Unless an existing app already dominates the market such that it creates an insurmountable barrier to entry (which is rare), it doesn't matter. Besides, if you have an idea for an app that you think is truly unique and you can't find any prior examples, it might just be a bad idea. Competition helps provide market validation. In any case, the idea isn't ...


7

Will this work and I'd so how risky is it to future problems? Yes it will work, and how risky it is depends on how good your implementation is. This is perfectly acceptable if done correctly. I have successfully integrated PHP and C, when PHP was simply too slow to do certain niche tasks in real time (IIRC, PHP is 7 times slower than its C counterpart). ...


6

Instead of trying to convince someone that something cannot be done try to analyze and determine what it would take to get this done. When you calculate that it would take you alone 10 years and $1 billion the solution of what to do with the project will become obvious.


6

It's possible - plus, you could always do the processing remotely, only using the phone to collect data and display results. Beyond that, there's also nothing that says you're not able to mount a device to the phone's camera to split and offset 2D input, and then convert those two inputs into a 3D input. As for app ratings, that's not really a solid basis ...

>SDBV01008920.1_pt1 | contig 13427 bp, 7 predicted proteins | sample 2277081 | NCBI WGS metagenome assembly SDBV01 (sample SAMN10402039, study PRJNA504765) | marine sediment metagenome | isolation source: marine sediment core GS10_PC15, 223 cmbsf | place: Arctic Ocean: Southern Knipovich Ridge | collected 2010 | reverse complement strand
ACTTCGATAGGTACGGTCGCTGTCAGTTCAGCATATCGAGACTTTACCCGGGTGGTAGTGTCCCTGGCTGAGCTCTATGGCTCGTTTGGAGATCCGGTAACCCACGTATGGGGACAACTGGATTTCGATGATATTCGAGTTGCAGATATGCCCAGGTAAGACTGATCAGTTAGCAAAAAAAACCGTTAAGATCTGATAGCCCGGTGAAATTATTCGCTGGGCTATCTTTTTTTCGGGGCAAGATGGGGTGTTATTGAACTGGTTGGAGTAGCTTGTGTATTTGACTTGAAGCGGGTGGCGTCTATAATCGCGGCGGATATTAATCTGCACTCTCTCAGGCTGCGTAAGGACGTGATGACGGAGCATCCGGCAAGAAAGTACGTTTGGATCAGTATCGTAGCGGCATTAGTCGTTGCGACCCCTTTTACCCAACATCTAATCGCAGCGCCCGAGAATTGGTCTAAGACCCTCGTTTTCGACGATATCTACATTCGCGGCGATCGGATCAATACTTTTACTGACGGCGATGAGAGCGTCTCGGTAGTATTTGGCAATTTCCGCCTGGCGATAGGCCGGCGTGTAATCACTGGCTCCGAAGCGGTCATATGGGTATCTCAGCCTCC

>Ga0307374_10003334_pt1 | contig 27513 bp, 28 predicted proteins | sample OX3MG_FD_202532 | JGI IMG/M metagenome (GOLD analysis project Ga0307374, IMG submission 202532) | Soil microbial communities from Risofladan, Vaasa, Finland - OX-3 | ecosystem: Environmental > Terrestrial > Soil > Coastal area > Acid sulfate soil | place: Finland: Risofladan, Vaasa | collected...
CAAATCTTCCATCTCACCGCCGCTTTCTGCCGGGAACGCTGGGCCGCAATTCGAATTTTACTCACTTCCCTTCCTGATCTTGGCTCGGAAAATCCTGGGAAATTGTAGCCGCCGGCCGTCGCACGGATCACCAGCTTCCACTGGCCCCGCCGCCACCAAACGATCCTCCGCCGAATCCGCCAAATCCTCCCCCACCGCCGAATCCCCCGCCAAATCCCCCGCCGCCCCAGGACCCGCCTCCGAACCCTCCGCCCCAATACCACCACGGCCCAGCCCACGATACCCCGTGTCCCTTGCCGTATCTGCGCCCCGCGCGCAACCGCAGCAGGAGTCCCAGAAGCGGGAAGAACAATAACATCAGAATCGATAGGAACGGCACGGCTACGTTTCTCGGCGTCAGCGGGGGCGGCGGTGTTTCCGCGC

6

Don't know what you app is, but have you considered/would a data driven model work for you - the app would not need to change and the data can be downloaded of servers you provide and manage. Maybe a (yet another) DSL would be of use. Another alternate is how locked into Apple are you? Build you business on Android - then you have the choice to use a ...


5

I think it depends on where your interests lie. If your interests are games and other local applications, you might consider going native. If, on the other hand, your interests are more in the vein of business applications, HTML5 is probably your future, since you have to write the app only once, and communication with a remote database is relatively ...


5

In a sense your friends and you have a company.(let's call it A) In some other sense you are your own company.(call it B) So I see two obvious things you can do: either buy the idea from company A with company B or have company A hire company B to do the work.


5